1942: While Japanese reinforcements depart Truk to join the fighting on Guadalcanal, American P-40 Warhawks with the 49th Fighter Group shoot down 15 Japanese fighters and bombers attempting to target the air base in Darwin, Australia.
1944: When Gen. George S. Patton’s Third Army reaches the Seine River, Adolf Hitler orders Gen. Hans Speidel to destroy all bridges in Paris – which Speidel ignores, as well as another order days later to target Paris with V-1 buzz bombs and V-2 rockets. Speidel’s garrison will surrender in two days and the 28th Infantry Division will parade through the streets of Paris, ending four years of Nazi occupation.
300 miles to the west in Brittany, Staff Sgt. Alvin P. Carey spots an enemy machinegun nest 200 yards up a hill that is pinning down his soldiers. He grabs as many grenades as he can carry and has his soldiers cover him, then crawls up the hill. Carey shoots a German soldier on the way up, then begins hurling grenades at the enemy position – drawing the machine gunners’ fire. Although mortally wounded, he still manages to hurl a grenade right on target, killing the crew and knocking their guns out. Carey is posthumously awarded the Medal of Honor. Continue reading “Today in U.S. military history: C-130 Hercules turns 65”
In April 1972, the North Vietnamese Army (NVA) launched its Easter Offensive — the largest military invasion since China crossed the Yalu River during the Korean War. American military presence in Vietnam had largely been reduced to air power, and the 5th Division of the Army of the Republic of Vietnam'(ARVN) was soon surrounded by three enemy divisions at An Loc, the capital of Binh Phuoc province. The only shot the defenders had at victory would be through the devastating firepower of U.S. Air Force B-52s and AC-130 gunships, but in order to survive, they would need the unsung heroes referred to as “trash haulers” — C-130 crews flying in ammunition and badly needed supplies.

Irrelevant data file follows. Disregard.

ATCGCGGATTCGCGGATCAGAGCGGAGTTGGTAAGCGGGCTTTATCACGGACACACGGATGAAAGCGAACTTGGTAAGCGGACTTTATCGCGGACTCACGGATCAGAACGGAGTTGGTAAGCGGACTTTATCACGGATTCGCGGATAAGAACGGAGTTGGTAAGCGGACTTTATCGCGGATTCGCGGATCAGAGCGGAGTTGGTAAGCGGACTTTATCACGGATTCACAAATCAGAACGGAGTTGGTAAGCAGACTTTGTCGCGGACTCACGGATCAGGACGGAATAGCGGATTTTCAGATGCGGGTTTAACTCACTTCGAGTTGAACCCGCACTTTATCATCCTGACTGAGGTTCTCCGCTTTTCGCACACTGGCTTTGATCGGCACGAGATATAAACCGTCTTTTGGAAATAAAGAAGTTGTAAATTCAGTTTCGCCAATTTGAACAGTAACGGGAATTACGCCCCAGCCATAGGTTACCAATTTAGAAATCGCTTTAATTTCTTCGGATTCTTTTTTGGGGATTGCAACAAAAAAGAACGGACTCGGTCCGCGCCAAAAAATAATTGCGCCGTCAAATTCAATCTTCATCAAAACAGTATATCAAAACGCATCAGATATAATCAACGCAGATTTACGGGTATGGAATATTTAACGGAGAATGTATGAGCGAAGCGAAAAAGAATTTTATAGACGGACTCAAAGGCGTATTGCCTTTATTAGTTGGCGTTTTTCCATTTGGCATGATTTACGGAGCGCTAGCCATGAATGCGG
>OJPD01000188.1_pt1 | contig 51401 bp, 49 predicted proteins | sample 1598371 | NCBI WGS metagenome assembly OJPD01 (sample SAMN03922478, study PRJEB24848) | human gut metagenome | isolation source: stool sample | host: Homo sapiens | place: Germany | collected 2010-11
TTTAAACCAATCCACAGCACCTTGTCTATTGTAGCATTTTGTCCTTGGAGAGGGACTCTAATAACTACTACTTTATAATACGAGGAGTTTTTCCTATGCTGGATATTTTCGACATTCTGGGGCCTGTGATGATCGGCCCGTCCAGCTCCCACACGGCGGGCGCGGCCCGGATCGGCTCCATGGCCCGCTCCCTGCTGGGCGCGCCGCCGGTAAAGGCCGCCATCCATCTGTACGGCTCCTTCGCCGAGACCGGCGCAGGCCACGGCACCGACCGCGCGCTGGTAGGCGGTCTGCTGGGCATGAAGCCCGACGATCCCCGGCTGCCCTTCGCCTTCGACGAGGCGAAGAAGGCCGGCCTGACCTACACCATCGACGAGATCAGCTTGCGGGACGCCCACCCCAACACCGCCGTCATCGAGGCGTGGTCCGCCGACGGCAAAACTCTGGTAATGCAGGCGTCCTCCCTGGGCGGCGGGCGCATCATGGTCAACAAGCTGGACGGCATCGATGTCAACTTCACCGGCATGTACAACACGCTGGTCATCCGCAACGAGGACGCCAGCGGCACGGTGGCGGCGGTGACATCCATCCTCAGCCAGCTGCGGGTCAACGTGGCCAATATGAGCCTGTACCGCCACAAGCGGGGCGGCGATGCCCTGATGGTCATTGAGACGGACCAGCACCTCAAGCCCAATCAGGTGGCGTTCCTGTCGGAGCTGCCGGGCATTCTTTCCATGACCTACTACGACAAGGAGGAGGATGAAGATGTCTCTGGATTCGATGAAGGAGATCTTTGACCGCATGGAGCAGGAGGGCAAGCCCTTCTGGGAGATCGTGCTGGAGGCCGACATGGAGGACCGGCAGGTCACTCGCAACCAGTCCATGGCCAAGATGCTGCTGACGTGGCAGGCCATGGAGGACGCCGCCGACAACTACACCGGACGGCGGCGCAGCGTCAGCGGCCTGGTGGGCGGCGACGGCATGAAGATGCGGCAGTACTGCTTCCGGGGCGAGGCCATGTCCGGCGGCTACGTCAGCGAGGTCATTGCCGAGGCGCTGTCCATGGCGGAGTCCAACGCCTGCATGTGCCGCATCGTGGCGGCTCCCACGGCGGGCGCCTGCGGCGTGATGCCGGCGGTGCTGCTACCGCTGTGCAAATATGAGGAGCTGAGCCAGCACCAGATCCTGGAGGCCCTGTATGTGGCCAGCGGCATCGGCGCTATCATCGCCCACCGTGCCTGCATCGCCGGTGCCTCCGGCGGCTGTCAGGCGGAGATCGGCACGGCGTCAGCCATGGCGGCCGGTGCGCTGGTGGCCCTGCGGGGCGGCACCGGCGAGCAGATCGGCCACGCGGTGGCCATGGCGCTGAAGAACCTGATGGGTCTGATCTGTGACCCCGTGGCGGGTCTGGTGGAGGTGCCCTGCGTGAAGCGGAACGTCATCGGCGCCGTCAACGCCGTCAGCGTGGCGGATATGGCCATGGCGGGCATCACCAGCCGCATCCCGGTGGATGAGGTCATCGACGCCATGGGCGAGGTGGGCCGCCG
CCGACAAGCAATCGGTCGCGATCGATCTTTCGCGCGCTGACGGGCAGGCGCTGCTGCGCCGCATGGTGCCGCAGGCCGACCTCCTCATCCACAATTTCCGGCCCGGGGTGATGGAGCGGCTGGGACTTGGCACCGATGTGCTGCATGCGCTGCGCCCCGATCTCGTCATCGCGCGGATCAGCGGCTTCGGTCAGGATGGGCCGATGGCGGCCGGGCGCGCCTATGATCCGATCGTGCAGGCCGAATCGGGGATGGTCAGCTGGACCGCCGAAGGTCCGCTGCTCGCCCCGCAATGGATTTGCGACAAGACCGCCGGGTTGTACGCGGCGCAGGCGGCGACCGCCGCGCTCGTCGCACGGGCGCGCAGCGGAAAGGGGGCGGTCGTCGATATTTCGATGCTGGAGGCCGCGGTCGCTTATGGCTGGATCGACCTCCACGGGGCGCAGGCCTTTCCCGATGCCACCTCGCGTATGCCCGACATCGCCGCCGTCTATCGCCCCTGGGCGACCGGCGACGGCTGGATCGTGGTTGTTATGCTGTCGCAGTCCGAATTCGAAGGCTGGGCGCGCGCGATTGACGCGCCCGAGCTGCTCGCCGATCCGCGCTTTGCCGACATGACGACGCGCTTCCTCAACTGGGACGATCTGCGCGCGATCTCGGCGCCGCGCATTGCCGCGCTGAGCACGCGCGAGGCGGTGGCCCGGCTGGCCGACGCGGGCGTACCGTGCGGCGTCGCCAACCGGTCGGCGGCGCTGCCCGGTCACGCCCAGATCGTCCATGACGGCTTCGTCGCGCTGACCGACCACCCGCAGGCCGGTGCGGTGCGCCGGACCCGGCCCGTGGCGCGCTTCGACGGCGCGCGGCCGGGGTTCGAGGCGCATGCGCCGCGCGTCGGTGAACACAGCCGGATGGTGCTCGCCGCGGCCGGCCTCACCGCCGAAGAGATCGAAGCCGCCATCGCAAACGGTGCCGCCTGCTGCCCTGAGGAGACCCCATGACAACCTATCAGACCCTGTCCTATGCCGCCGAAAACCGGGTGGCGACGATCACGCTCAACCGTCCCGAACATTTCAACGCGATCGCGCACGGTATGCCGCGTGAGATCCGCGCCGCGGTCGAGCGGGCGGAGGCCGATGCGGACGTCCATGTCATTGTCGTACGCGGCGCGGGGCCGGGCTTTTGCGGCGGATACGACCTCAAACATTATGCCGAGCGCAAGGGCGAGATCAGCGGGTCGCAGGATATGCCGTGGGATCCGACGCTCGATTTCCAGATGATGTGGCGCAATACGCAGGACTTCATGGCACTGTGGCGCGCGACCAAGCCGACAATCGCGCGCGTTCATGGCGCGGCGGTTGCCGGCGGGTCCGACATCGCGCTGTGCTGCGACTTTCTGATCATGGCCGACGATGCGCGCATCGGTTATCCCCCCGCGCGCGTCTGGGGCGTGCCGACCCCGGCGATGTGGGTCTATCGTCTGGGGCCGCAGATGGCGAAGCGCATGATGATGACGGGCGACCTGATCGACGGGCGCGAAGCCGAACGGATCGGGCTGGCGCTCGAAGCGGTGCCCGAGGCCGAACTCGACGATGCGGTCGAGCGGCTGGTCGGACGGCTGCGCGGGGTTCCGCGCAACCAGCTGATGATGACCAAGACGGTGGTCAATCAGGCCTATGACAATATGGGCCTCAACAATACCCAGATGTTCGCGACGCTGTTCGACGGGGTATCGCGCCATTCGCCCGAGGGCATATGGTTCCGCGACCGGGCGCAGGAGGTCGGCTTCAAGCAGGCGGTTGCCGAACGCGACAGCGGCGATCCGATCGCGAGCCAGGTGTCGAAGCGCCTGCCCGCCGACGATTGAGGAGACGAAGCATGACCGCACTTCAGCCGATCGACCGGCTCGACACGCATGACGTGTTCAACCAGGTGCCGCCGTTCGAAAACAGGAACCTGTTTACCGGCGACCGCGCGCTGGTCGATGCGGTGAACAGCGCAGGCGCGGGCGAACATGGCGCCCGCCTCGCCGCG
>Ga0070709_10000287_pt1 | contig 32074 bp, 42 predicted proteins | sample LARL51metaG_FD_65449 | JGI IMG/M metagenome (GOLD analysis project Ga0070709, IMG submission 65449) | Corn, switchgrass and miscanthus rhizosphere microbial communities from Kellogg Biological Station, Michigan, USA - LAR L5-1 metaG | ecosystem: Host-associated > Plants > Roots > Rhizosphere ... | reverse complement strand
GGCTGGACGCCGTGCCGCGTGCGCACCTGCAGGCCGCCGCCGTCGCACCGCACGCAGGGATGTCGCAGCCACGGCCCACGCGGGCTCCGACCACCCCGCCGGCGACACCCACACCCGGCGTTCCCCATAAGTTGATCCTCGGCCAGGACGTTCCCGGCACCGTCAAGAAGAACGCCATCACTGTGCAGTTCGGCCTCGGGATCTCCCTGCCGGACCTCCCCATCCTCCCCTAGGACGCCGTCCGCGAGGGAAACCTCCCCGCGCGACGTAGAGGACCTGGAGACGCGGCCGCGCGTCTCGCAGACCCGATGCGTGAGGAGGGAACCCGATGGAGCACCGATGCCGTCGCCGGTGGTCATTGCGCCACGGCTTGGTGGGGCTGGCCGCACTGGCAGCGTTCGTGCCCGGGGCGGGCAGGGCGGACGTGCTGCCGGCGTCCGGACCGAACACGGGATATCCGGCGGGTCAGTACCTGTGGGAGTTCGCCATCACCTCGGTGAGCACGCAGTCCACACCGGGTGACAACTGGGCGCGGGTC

The roads to An Loc were cut so the defenders had to rely on aerial resupply. The drop zone was in such a small area (a soccer field), in close proximity to what one crew member described as the “deadliest concentration of antiaircraft fire ever seen in South Vietnam.” Vietnamese Air Force C-123 pilots, used to daylight drops in far less challenging situations, couldn’t put the supplies on target, so the job went to the better trained American crews.
Two Vietnamese C-123s were shot down and several American C-130s were badly damaged during the campaign. NVA gunfire was so deadly that air crews began building custom armor to improve their chances of surviving the flight. On 15 April, the enemy guns tore through the belly of a C-130 flown by Capt. William Caldwell, killing the engineer, Tech. Sgt. Jon Sanders and wounding two crew members. Also hit was the 27,000-pound load of ammunition, which caught fire. Loadmaster Staff Sgt. Charles Shaub quickly jettisoned the pallets, which exploded almost instantly after leaving the plane, then fought a raging fire which burned him badly. Although two of the Hercules’ four engines were no longer operable, Caldwell limped the broken bird back to Tan Son Nhut Air Base. The landing gear had to be extended manually and the C-130 lost one of its two functioning engines just before landing. Caldwell and Shaub were both awarded the Air Force Cross for their superb airmanship.